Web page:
Psilocybin: The Therapeutic View
Psilocybin: The Therapeutic View
The ego has various roles, one of which is a filter, allowing what it deems agreeable into conscious awareness, and repressing what it considers to be disagreeable into the unconscious. In a view supported by both depth psychology and modern neuroscience, the vast majority of the psyche is unconscious. As noted in Psilocybin: The Scientific View, psilocybin can temporarily deactivate the brain region associated with the ego by reducing activity in the brain’s Default Mode Network. Once this filter is removed, we gain access to the vast unconscious parts of ourselves that are usually hidden in the mind and body.
We need to understand our unconscious parts in order to become whole and fully in control of our lives. Indeed, psychiatrist Carl Jung cautioned that “until you make the unconscious conscious, it will direct your life and you will call it fate.” Our thoughts, beliefs, behaviours, and emotions can become distorted and influenced by content hidden in our ‘shadow’ - the unconscious parts of ourselves that we deny, ignore, or repress, whether perceived as negative or positive (both our painful memories and our love, compassion, playfulness, and creativity can be hidden from us). We may therefore move through life reactively, without fully understanding how or why.
Moreover, whenever we are shamed, hurt, abused, humiliated, scared, neglected, abandoned or overwhelmed in any way, we unconsciously enlist the support of our protective parts. The walls go up. But the same walls that keep us from being hurt again also hold us prisoner. As the years go by, we get so used to the walls that we don’t realise we are entrapped. Although well-meaning, these protective parts prevent us from realising our full potential or from seeing a brighter reality.
“Psychedelics, used responsibly and with proper caution, would be for psychiatry what the microscope is for biology and medicine or the telescope is for astronomy.”
Stanislav Grof, Psychiatrist
Most of us also exist in a culture that isn’t conducive to fostering self-compassion and inner-listening. We are encouraged to compare, compete, distract, and numb ourselves. We might follow intense socially-conditioned pressures to be more productive, more successful, fitter, stronger, or prettier. We may not ever fully realise this, accepting it merely as the status quo, without fully appreciating the impact it has. We also mostly view ourselves as isolated egos, rather than being profoundly interconnected. It is not a metaphysical claim to say that most of us identify more with our thoughts that temporarily rise and fall in and out of consciousness, than identifying with consciousness itself, which is a constant precondition of the mind. We might become disconnected from our bodies, feelings, and senses. Further, happiness is sold as something found at some forever moving point in the future, instead of something that is innate and right here, right now.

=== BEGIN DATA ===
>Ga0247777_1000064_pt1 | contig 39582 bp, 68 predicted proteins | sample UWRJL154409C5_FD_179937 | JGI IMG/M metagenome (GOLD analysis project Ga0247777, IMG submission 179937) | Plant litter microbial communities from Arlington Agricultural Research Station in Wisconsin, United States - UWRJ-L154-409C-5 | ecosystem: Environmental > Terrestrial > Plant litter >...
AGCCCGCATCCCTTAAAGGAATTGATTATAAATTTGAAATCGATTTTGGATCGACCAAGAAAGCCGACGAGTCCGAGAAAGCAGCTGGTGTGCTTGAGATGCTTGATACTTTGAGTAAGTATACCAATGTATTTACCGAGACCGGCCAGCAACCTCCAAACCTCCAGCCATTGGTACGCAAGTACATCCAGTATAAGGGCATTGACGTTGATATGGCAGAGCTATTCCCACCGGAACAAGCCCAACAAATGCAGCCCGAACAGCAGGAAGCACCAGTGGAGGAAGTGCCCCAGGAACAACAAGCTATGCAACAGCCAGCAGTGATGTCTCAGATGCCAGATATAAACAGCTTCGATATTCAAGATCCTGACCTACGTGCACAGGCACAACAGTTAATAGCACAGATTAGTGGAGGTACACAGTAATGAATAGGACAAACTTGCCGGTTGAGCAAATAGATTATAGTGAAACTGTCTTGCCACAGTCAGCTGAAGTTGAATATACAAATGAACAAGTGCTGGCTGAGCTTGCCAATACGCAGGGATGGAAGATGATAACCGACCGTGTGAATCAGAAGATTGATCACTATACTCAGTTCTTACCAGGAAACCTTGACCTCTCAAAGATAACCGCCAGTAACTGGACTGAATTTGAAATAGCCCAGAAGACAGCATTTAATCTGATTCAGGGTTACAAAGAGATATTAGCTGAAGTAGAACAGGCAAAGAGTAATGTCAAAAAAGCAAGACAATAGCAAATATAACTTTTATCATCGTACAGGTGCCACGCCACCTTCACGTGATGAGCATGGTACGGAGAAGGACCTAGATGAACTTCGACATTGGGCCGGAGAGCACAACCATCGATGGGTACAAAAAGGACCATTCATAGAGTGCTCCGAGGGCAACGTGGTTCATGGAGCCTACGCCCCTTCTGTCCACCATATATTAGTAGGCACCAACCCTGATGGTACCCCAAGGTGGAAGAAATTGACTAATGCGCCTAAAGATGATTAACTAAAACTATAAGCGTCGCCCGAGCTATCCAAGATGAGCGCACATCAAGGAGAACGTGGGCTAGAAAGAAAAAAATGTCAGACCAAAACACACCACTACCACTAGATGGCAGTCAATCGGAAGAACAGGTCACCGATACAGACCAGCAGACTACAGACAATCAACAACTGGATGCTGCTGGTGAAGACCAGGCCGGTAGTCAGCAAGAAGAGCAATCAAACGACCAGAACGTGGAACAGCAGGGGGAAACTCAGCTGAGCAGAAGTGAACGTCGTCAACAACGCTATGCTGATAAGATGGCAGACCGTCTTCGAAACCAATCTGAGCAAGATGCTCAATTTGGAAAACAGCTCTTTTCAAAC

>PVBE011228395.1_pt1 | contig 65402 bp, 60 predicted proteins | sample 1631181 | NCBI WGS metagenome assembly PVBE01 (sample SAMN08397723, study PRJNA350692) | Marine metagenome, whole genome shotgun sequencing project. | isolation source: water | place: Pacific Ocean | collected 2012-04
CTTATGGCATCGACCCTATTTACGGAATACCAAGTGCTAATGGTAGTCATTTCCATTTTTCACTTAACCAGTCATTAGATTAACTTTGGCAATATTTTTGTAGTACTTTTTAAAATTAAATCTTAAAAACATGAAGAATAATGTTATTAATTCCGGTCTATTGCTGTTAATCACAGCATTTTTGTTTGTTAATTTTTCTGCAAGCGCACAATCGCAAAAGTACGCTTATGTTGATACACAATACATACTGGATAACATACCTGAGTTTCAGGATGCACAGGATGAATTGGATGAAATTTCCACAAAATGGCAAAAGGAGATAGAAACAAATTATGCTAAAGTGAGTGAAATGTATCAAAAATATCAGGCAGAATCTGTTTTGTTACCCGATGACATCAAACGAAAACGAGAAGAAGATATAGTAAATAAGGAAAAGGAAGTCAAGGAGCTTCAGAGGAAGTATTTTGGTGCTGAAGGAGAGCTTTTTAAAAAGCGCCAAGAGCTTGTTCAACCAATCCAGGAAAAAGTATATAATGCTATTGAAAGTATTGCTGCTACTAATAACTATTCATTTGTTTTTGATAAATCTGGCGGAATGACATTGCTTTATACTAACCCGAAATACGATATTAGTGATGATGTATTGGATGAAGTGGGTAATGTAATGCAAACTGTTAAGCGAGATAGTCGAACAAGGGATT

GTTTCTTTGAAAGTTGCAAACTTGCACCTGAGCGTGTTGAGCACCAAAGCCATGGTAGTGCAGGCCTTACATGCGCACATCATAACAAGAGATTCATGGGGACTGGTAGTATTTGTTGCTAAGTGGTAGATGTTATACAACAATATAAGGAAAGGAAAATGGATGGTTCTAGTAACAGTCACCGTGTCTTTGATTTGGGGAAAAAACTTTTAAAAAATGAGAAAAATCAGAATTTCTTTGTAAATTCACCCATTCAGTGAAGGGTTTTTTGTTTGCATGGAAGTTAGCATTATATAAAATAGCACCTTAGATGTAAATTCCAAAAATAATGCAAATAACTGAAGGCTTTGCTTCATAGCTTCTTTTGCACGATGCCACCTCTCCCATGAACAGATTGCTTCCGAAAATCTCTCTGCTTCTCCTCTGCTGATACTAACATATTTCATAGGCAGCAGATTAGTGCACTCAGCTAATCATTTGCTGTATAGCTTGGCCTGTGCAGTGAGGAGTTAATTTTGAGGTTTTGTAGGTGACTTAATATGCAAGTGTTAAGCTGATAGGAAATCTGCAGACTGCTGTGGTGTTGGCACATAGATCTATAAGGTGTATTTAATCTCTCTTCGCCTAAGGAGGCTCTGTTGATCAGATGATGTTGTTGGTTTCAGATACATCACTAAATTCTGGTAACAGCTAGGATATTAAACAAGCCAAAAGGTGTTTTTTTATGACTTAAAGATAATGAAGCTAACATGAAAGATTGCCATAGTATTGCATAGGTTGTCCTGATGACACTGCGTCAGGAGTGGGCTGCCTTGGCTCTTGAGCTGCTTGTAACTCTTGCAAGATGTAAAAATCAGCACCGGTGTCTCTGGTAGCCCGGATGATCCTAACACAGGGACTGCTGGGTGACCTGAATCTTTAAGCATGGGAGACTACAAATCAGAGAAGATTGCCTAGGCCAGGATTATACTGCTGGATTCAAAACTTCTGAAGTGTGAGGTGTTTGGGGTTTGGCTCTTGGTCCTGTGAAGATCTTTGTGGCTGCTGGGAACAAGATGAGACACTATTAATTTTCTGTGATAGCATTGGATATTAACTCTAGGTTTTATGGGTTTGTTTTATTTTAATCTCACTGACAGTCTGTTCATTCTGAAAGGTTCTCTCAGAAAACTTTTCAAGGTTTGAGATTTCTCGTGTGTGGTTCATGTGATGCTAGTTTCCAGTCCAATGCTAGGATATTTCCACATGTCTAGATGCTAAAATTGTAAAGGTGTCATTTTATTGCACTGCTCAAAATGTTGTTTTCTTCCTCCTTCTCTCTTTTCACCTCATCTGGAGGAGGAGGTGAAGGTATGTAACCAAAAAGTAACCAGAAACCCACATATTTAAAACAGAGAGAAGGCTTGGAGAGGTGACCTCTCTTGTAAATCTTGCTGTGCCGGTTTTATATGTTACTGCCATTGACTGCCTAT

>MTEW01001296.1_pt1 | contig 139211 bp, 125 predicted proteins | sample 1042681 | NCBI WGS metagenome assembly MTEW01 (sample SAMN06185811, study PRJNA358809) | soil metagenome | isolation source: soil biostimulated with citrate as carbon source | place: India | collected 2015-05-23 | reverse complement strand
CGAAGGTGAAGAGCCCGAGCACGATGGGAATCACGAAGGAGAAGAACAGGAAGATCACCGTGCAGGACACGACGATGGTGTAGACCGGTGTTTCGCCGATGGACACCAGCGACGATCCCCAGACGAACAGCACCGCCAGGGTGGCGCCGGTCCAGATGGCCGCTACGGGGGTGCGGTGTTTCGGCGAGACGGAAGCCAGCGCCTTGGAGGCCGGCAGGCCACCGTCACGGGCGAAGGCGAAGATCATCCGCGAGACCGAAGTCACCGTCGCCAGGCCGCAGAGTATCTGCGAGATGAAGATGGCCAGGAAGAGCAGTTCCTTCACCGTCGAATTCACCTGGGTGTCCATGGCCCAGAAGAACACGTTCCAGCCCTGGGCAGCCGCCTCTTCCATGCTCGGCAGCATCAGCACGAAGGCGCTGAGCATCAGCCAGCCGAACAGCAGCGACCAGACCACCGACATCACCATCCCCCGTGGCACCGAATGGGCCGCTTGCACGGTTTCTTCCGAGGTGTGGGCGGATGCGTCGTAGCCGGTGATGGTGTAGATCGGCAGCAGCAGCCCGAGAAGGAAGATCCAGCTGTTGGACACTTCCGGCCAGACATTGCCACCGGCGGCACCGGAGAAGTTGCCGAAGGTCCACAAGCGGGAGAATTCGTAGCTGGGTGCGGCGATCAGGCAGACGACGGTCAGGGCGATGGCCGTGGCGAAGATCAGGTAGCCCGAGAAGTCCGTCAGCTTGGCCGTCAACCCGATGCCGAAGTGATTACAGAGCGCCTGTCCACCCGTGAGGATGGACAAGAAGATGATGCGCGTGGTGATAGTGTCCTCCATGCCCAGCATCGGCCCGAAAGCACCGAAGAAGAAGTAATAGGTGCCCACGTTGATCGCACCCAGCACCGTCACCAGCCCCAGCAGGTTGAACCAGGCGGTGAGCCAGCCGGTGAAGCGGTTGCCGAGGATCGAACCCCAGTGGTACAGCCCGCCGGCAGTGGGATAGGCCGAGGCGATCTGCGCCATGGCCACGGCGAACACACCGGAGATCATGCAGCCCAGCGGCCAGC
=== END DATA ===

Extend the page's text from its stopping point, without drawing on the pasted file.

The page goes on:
Psilocybin has the potential to lift the curtain so that we can see beyond such limitations and conditioning, granting access to a deeper, brighter felt sense of knowing regarding the true nature of ourselves and existence.
We might also connect with our own existing innate wisdom. In line with various wisdom traditions, Internal Family Systems (an increasingly popular evidence-based therapeutic model) calls this inner wisdom the Self, whereas psychiatrist and renowned psychedelic researcher Stanislav Grof calls it the Inner Healing Intelligence. It’s the idea that, given the right environment, just as the body knows how to heal itself if wounded, so does the psyche. The psyche is a self-regulating system in this sense, and will naturally move us towards wholeness and wellbeing. In their separate research paths, psychologists and psychedelic researchers Bill Richards and Margot Cutner similarly posit that there’s an innate wisdom to the psyche, giving the psychedelic participant the experience they need in order to move forward in their life at that particular stage, whether that’s immediately understood, or is revealed over time.
And we are more than just a mind, of course (see the Trauma/Somatic Lens section). Our entire organism is one big interconnected, interdependent series of systems - decades of research shows that the body doesn’t have a brain, it is a brain, and contains memories, blocks, and trauma. It’s understood that every overwhelming event or period in our lives will have a specific somatic manifestation associated with it. Often the body knows the truth of the matter, compared with the narrativising ego mind that can lead us astray. The body is deeply wise because of all this, so I believe we must work somatically, too. Psilocybin has the potential to increase sensations in the body and relax chronic muscle tension while surfacing dissociated material. This combination can create an opportunity to access, feel, and sometimes even spontaneously and instinctively release material that becomes stuck in the body whenever we are overwhelmed. Or it can at least let us know where such material is being stored, to be released later with bodywork, massage, stretching, and so on.
Although there can be no predictable givens in this work (see Common Experiences section), with commitment, courage, and careful preparation and support - before, during, and after the psilocybin experience - and by working with the mind and body, there is great potential to lower our walls and release our blocks. This catalysing process can deepen a sense of knowing and connection to our essential Self, others, and the world around us.
“Psilocybin has the potential to lift the curtain so that we can see beyond such limitations and conditioning, granting access to a deeper, brighter felt sense of knowing regarding the true nature of ourselves and existence.”